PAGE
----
FICO® typically uses percentages to indicate how important each category is, although the exact percentage error used to determine your credit score will depend on your unique credit report. FICO® considers scoring factors in the following order:
- Payment Date: 35%
- Amount due: 30%
- Length of credit history: 15%
- Credit mix: 10%
- New credit: 10%
Vintage score factors
VantageScore lists the factors that are generally influential in determining your credit score, but it will also depend on your unique credit report. VantageScore considers factors in the following order:
- Total Credit Usage, Balance, and Available Credit: Highly Effective
- Credit mix and experience: Extremely influential
- Payment date: Affect moderation
- Age of Credit History: Less Influential
- New accounts opened: less influential
What Factors Affect Your Credit Score?
Here are some tried and true attitudes to keep in mind when you start establishing or maintaining responsible credit attitudes:
- Each time, pay your bills on time. This does not only include credit card delays or denial of payments to other accounts, such as cell phones, which can be reported to the credit bureau and can affect your credit score. If you are having trouble paying the bill, contact the lender immediately. Don’t skip payments, even if you disagree on a bill.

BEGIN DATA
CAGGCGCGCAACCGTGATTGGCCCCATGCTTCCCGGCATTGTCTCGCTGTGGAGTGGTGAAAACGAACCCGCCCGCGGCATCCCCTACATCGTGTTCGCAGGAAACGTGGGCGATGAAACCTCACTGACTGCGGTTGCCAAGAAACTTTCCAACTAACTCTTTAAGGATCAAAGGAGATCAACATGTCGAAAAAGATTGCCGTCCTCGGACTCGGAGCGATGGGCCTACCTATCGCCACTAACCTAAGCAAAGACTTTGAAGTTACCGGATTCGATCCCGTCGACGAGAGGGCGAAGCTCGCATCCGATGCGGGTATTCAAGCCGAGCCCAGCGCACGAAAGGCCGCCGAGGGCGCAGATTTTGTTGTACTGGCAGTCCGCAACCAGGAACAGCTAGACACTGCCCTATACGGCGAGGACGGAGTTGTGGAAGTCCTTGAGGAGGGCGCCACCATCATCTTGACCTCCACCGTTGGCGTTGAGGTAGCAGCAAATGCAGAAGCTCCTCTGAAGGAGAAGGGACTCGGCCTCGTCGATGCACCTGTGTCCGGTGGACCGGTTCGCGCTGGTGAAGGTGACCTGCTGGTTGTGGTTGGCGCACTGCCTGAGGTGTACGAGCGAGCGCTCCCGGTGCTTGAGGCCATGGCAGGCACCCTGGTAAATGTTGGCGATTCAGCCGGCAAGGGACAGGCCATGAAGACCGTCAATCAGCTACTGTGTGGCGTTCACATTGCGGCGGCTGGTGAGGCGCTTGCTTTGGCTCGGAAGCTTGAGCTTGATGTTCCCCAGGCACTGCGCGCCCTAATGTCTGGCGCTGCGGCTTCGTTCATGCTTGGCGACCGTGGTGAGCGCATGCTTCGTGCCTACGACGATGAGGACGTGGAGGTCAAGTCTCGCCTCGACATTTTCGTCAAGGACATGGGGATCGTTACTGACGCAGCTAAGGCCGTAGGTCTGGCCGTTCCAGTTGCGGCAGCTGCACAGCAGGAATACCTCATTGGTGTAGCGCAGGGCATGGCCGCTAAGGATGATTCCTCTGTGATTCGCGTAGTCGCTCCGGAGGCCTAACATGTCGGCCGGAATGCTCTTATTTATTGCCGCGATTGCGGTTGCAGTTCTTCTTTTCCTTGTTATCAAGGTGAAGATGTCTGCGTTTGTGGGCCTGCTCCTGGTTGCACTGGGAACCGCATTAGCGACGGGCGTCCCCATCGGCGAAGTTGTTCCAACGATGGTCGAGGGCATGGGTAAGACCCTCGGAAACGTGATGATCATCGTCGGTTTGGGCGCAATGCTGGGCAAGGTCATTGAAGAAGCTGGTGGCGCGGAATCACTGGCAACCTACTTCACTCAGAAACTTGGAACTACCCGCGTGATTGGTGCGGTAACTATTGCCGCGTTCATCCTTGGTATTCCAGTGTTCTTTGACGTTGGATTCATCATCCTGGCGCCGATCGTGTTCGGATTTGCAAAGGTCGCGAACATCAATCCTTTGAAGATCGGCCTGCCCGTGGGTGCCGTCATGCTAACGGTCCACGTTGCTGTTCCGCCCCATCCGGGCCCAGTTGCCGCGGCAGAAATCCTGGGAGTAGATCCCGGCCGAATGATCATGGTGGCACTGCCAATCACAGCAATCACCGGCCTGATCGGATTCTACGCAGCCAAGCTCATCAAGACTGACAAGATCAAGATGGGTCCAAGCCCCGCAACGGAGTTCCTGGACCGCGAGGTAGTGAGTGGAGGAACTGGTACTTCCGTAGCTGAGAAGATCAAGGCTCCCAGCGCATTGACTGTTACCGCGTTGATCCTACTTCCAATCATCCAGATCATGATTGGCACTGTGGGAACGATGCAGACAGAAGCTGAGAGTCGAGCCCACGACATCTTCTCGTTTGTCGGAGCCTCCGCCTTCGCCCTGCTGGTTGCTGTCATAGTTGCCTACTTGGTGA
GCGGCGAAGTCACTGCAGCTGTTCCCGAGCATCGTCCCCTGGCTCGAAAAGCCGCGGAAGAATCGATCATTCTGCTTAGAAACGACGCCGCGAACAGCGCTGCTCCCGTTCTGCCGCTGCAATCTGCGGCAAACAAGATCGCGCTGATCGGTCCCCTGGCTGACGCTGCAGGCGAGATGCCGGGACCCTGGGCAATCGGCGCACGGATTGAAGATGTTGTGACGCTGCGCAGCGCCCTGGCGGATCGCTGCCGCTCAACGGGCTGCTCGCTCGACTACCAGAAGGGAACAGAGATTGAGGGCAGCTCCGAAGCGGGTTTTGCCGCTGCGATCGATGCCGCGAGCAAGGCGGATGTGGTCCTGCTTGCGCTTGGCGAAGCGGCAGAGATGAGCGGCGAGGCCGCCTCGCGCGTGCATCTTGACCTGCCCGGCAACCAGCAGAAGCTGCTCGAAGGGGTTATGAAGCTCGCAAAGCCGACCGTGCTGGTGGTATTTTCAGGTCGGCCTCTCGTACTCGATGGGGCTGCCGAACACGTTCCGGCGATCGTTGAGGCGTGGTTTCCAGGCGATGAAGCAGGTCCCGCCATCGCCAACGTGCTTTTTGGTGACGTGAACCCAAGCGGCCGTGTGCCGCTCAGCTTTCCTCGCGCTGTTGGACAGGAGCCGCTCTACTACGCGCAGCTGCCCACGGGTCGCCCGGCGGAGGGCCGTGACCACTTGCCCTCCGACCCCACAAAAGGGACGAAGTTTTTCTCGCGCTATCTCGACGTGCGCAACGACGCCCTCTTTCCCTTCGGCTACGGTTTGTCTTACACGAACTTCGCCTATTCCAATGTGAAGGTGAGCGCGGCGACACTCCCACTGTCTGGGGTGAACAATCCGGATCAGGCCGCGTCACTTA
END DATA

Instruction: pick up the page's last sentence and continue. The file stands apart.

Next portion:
- Pay off your debts as soon as possible.
- Keep your credit card balance below the limit. A balance higher than your credit limit can affect your credit score.
- Apply for a little credit. Applying for multiple credit accounts in the short term can affect your credit score.
- Check your credit reports regularly. Request a free copy of your credit report and check to make sure your personal information is correct and that there are no invalid or incomplete account information. You are entitled to a free copy of your credit reports every 12 months from each of the nationwide credit bureaus by visiting www.annualcreditreport.com. By requesting one copy every four months, you can keep track of your reports throughout the year. Remember: Checking your own credit report or credit score will not affect your credit score.
You can also create an Equifax account to receive six free Equifax credit reports each year. Additionally, you can click on “Get My Free Credit Score” on your myEquifax dashboard to enroll in Equifax Core Credit for a free monthly Equifax credit report and free monthly VantageScore® 3.0 credit score based on Equifax data. can. VantageScore is one of the many types of credit score.
If you are wondering how important it is to earn and maintain a good credit score, the short answer is yes. When you work hard to get a good credit score, the savings can be substantial. The lifetime value of a good credit score can go up to tens of thousands of dollars.
If you find information that you think is incorrect or incomplete, contact the lender or lender. You can also file a dispute with the credit bureau that submitted the report. On Equifax, you can create my Equifax account to file a dispute. See our Disputes page for other ways to submit a dispute.